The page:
Take the 2-minute tour ×
Sound Design Stack Exchange is a question and answer site for sound engineers, producers, editors, and enthusiasts. It's 100% free, no registration required.

Recently I've been recording some game commentary with a friend. We both have our own computers and headsets. Our plans were to swap our voice tracks and edit them in to each others videos, so we'd each have a clear version of each other.

Unfortunately in my friends video you can hear my voice. Mine is very quiet compared to his. I haven't used a tool like Audacity in years and even then I was no expert!

Could anyone point me in the direction (using Audacity or not is fine!) of how to do this? I've had a play around with the "High Pass Filter", however either I'm not setting it right or it's not effective in this case.

I've uploaded a sample of the audio to soundcloud.

http://soundcloud.com/andrew-white-51/test-for-stackexchange/s-CoPBl

My voice is the background one and his is the foreground one.

Thanks all!

share|improve this question

migrated from avp.stackexchange.com Jan 24 at 12:01

This question came from our site for engineers, producers, editors, and enthusiasts spanning the fields of video, and media creation.

    
If you need to include audio in your question/answer, you can use soundcloud. Take a look at this meta post for details. –  JoshP Nov 4 '12 at 3:20
    
Thanks @Josh, I've now added a soundcloud link :) –  Andrew White Nov 4 '12 at 4:14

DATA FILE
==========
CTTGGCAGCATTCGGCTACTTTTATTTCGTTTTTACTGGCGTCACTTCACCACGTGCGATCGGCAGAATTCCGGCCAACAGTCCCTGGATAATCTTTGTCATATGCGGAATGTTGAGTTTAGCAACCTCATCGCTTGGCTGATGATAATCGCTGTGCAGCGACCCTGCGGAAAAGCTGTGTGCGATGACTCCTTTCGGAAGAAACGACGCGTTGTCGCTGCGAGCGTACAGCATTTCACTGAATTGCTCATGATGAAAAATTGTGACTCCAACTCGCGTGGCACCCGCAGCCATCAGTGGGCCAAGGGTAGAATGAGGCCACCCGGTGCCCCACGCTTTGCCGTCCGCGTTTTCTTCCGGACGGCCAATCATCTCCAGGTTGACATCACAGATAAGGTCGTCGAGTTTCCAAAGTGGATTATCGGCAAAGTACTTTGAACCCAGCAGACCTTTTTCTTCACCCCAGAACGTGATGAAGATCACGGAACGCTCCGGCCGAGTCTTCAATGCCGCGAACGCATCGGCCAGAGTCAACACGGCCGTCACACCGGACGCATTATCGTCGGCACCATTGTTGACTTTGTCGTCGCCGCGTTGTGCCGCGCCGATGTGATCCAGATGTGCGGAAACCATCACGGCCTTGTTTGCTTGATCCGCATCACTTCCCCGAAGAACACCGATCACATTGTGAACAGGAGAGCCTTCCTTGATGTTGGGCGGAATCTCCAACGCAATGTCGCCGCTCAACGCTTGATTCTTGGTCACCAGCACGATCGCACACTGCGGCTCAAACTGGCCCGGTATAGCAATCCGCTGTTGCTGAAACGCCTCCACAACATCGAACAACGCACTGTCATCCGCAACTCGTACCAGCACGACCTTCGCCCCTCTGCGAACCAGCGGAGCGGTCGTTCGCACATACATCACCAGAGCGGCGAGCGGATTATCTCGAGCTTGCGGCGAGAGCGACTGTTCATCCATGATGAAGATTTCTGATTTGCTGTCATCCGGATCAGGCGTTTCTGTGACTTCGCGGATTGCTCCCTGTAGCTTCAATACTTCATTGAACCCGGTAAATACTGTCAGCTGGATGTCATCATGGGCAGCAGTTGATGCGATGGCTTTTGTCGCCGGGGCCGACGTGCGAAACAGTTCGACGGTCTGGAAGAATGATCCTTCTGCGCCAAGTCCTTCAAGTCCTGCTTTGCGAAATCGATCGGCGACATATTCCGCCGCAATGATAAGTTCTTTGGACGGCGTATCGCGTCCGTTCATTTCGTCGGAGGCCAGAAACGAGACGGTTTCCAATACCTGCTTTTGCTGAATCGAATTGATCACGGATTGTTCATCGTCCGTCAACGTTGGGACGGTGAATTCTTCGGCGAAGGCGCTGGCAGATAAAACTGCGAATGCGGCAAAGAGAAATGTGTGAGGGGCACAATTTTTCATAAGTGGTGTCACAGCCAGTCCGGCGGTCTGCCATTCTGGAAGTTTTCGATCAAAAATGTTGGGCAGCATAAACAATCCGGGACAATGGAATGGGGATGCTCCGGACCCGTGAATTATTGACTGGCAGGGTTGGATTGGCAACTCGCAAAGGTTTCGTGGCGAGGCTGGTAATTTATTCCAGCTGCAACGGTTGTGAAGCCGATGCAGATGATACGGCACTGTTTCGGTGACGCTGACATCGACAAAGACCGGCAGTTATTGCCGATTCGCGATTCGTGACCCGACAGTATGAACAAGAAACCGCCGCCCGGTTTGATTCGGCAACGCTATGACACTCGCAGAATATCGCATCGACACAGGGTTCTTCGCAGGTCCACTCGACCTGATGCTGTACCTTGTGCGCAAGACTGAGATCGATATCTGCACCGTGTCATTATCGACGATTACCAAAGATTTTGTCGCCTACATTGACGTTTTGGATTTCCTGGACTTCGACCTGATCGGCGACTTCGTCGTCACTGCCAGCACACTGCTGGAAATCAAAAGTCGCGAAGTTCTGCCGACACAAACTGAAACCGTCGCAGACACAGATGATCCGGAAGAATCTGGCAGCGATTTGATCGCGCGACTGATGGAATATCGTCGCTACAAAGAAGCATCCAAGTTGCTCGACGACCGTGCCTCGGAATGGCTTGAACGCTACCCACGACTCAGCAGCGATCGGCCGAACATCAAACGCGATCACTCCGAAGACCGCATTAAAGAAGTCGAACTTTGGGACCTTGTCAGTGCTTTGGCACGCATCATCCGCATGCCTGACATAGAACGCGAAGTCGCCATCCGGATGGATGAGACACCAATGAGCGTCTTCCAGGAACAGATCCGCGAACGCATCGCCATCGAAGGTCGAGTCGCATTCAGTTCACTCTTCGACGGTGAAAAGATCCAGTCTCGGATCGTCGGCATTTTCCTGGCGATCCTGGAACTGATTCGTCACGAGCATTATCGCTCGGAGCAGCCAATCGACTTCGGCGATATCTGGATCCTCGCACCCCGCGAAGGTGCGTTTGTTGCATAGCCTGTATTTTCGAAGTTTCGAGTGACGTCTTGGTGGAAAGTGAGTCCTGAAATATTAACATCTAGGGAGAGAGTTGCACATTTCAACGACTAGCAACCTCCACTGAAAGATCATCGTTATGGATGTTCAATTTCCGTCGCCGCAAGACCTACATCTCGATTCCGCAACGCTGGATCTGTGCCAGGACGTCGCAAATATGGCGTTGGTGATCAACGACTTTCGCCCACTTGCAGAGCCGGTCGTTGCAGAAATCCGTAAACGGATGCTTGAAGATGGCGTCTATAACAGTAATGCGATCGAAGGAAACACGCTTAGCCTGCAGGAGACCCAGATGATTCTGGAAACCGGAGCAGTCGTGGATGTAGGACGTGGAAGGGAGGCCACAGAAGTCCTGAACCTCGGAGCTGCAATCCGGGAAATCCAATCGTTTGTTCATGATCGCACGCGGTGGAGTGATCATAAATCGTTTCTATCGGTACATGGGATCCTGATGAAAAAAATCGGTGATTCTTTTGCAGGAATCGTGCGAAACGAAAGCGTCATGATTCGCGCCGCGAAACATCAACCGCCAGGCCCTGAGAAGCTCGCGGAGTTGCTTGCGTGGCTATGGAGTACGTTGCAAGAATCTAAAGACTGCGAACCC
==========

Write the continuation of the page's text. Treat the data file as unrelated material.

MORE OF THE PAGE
Link goes to an "Oops" page –  Ken Fyrstenberg Nov 4 '12 at 7:52
    
Sorry @Abdias, looks like I missed off a part of the URL! Fixed now –  Andrew White Nov 4 '12 at 8:37
1  
If you set the sample to public, it will show up with the embedded player here. –  Friend Of George Nov 6 '12 at 15:30

3 Answers 3

up vote 2 down vote accepted

We have a few other questions on removing a particular piece of audio - the problem is that it isn't possible without damaging the rest of the sound.

If the audio you are trying to remove is very quiet, so you only hear it during quiet parts of the audio, a noise gate will help you, as @Abdias says. If you can hear it even in the loud sections you will not get rid of it with a noise gate.

Using a filter, you can get rid of all speech by chopping all frequencies in the vocal range - but this also gets rid of any other parts of the audio that lie within that range, so in your example you will lose game sound effects such as the mid range of gunshots, engine noises etc. It works, but you will notice the missing frequencies.

Rather than use a high pass filter, what you want is a paramtric equaliser, which will let you cut a specific frequency range, and then play with it until the frequencies you want removed are no longer audible.

share|improve this answer
    
Thanks for your response! After a ton of trial and error, I did the best I can .I'll record in better circumstances next time! –  Andrew White Nov 27 '12 at 11:38

Yeah, high-pass filter will only work on frequencies, not so much volume.

Try to run your sample through a noise-gate. Adjust threshold level till the low-volume stop coming through. Then adjust attack/release to make it sound more natural.

share|improve this answer

Theoretically, you could take your original recording of your voice and invert the waveform, tweak it (attenuate and EQ) to match the other recording and then merge to two, cancelling out your voice in your friend's recording.

It is worth a try, but I doubt it will work in practice.

share|improve this answer

Your Answer

 
discard

By posting your answer, you agree to the privacy policy and terms of service.